“She Loves Us” takes us further into the realm of the band’s development of what might be called avant-garde industrial Qawwali. Establishing a hypnotic repetition of sounds layered to create a sense of hyper reality and otherworldliness it’s arc of development parallels that of the sorts of musical constructions best exemplified by Nursat Fateh Ali Khan’s delving into combining Western musical concepts with his more traditional musical instincts. The nightmarish and the transcendent co-mingle in this song in a seeming attempt at expressing a spiritual experience more closely than anything a mere rock band could fully accomplish.

“Kirsten Supine” reels us back in through a bright, sparkling ether grounded by Gira’s nearly mournful declaration of contradictory statements of not being able to detach yet doing so. The bending and swelling tonal shifts in the middle of the song sound like what it must be like to walk between worlds, between the secular and the sacred. To hear the stringed flurries of the host of heaven and the crashing percussion of the underworld, or something near it, must have been the band’s goal with this song’s denouement.

“Oxygen” shatters the sacred imagery with an almost profane, mutant blues worthy of This Heat or Captain Beefheart. It is nearly jarring when listened to the context of the past several minutes of the album but it gets weird enough with echoing vocals and the sheer urgency of its repetitive riff.

“Nathalie Neal” takes us back into a kind of musical spiritual realm like Fellini circa the filming of The Satyricon but taking the sounds and subjects of Tibet and its Book of the Dead as materials for inspiration. The eddying flow of sounds and spoken words like something you’d find on a reel-to-reel recorder found at a thrift shop transports you away from the immediate moment and gives a sense of looking across periods of time happening all at once, one superimposed on the other. Then the song goes into direct and strident motion with swaying dynamics and spiraling builds within a steady, overall build. Like three things happening at different time signatures and resolving at distant but powerfully effective points.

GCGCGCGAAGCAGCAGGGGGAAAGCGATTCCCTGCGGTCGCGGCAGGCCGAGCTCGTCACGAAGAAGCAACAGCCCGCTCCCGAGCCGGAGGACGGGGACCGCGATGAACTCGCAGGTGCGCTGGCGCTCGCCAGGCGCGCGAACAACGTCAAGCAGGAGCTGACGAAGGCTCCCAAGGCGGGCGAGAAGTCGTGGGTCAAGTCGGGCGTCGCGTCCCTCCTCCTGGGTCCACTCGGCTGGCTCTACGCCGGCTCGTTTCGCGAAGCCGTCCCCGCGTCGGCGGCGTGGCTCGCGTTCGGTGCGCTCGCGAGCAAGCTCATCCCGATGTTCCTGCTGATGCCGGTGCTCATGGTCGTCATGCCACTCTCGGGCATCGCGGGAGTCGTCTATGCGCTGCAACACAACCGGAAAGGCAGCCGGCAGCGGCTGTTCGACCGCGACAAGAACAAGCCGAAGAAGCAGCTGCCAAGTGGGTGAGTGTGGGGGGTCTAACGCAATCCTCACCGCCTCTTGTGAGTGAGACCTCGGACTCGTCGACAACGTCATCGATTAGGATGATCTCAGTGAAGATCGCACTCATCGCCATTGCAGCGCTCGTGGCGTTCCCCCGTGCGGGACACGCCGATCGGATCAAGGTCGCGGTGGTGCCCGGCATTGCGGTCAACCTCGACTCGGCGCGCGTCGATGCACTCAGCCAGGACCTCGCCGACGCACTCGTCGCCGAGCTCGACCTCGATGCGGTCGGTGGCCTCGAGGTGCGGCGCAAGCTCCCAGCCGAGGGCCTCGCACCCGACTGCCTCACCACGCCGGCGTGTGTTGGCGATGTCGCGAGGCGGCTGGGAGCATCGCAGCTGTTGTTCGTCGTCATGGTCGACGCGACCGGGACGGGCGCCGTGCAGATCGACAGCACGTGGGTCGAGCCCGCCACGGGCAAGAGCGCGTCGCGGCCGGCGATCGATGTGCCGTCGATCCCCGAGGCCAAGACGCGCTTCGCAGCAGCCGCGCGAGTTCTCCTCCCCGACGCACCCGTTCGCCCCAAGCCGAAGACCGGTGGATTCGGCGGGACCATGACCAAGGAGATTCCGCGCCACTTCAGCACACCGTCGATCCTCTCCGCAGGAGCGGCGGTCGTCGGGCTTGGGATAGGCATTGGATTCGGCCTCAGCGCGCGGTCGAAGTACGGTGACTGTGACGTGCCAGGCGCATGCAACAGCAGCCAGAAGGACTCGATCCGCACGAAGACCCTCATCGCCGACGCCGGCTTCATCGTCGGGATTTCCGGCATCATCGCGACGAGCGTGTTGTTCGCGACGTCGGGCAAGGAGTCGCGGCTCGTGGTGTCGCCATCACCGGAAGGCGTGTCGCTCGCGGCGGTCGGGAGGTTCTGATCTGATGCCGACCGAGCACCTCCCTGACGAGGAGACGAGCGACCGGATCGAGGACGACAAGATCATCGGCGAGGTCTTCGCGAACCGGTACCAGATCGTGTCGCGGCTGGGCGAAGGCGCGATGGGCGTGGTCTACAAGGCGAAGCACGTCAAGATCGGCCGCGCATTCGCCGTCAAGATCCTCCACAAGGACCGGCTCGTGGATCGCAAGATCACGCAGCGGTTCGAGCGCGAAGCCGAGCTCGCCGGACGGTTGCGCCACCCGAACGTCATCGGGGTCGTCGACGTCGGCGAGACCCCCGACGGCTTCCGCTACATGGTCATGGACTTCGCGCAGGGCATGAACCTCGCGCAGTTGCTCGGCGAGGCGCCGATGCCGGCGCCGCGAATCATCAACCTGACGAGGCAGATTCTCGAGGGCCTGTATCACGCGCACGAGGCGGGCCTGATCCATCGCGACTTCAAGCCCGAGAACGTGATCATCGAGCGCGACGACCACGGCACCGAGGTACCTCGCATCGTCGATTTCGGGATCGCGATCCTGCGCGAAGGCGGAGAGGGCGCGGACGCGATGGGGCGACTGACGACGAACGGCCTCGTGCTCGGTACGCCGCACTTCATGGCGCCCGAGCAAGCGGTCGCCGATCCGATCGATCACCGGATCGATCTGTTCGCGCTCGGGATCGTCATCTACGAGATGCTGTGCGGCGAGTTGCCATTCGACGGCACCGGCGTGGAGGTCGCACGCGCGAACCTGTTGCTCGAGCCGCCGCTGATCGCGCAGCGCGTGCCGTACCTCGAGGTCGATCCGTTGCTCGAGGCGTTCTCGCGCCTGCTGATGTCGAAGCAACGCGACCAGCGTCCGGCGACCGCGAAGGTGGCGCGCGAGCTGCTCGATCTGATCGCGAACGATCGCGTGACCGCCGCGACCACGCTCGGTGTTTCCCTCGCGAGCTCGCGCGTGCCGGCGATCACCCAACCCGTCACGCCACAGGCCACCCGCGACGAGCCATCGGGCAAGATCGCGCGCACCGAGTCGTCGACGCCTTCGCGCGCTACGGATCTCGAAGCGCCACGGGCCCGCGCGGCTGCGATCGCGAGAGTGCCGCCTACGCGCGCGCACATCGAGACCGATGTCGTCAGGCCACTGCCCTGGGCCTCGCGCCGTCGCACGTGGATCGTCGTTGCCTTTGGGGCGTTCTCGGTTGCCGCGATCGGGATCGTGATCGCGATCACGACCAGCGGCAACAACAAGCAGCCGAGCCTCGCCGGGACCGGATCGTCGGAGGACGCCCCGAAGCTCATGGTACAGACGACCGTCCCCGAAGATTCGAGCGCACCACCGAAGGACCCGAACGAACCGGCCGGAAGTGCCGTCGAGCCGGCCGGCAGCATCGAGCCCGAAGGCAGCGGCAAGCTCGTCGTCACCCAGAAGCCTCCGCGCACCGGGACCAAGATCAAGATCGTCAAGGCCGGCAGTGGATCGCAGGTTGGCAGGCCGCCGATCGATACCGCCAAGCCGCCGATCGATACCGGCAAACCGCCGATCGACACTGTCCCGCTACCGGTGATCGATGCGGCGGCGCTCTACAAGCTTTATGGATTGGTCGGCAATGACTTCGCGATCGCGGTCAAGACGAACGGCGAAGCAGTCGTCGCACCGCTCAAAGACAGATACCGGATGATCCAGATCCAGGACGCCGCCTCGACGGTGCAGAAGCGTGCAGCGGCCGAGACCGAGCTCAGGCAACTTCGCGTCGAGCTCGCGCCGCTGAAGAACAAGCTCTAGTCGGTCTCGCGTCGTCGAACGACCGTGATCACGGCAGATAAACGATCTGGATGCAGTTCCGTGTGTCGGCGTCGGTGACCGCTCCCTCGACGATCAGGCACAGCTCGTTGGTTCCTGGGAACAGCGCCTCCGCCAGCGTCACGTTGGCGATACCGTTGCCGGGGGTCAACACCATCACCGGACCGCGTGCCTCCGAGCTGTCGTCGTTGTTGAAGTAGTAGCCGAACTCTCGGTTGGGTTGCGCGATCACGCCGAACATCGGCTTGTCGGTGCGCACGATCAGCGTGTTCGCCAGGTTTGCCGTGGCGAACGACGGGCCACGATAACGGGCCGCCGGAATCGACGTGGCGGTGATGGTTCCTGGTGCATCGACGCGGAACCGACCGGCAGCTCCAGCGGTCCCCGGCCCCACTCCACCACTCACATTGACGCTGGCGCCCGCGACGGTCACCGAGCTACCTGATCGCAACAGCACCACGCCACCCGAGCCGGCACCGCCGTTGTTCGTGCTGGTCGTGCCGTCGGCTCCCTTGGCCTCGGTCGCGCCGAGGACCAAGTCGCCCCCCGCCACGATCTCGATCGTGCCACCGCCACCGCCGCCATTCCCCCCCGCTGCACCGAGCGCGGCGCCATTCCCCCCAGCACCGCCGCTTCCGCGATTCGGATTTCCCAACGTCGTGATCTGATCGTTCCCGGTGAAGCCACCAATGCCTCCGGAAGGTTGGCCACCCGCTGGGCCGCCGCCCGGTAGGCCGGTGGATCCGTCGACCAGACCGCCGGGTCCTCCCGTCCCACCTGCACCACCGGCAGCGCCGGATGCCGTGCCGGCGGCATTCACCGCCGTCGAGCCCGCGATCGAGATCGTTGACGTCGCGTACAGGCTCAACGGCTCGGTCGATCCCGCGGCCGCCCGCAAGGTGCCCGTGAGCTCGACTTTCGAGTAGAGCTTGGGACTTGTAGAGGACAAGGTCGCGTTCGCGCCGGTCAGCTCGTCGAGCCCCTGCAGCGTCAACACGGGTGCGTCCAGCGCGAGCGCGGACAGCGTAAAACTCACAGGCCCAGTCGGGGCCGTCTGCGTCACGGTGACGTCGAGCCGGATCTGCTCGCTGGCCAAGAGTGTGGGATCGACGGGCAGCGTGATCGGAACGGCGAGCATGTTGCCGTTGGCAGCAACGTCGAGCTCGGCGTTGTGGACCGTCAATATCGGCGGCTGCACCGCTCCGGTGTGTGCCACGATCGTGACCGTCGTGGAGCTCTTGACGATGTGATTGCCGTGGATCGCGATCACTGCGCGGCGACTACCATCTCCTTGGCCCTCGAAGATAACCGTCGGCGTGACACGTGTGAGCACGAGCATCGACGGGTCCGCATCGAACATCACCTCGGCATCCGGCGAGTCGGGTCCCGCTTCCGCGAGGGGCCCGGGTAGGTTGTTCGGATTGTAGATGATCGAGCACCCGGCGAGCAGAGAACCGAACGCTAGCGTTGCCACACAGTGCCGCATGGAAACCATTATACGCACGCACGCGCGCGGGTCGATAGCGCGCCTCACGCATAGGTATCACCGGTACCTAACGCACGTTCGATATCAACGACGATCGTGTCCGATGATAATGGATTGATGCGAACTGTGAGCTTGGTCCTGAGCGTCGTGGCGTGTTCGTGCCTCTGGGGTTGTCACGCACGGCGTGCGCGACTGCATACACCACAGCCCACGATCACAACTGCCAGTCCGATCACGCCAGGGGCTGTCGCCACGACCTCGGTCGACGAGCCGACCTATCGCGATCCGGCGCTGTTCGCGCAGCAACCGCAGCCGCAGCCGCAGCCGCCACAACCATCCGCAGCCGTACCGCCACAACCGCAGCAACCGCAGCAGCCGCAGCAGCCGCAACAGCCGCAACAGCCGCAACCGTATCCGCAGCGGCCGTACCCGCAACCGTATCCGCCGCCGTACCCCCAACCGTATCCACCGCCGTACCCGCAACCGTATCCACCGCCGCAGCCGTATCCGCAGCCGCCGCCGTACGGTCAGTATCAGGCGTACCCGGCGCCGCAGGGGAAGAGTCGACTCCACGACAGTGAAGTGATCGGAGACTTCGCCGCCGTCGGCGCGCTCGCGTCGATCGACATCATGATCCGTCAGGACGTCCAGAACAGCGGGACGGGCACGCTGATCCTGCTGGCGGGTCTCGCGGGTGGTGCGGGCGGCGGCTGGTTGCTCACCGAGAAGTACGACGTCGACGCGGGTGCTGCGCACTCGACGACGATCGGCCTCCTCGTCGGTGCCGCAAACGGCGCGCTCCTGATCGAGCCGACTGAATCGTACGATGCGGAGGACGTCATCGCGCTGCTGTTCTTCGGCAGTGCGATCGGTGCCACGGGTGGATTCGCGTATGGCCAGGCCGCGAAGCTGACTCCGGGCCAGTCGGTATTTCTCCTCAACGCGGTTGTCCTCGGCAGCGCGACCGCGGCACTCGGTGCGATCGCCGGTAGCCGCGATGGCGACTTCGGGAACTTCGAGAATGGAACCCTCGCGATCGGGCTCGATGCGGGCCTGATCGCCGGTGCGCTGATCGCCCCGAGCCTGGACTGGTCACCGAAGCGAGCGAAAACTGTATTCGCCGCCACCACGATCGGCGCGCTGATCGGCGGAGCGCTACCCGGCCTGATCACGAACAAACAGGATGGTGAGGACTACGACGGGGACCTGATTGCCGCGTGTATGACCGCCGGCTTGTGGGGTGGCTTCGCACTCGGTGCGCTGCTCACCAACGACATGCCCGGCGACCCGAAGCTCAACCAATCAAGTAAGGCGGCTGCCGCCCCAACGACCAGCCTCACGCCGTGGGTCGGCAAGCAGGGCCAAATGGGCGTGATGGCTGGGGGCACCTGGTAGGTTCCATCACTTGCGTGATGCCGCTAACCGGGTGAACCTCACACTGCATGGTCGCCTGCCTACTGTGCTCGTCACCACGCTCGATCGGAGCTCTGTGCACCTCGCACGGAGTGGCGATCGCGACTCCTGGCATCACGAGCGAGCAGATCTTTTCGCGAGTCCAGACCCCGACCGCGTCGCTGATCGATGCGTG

The concluding, and title track, finds us drifting into the void with only Gira’s voice an anchor like Alejandro Jodorowsky telling us a darkly surrealistic bed time story about the nature of existence and our place in it. When the song escalates into the classic recent Swans clashing of sounds and crashing of percussion like hammer blows to the head battering out mundane reality and blowing the rust off your psyche, one can only imagine seeing this stuff live and it feeling like a mythological experience for real but even on the record it works on that level. When you get to the end of the album, listened all the way through, it is like the musical equivalent of 1,001 Arabian Nights with all the harrowing journeys, personal perils, heroic adventuring and mythic, cross-cultural storytelling combined into two hours, one minute and seventeen seconds of one of the band’s most completely satisfying albums.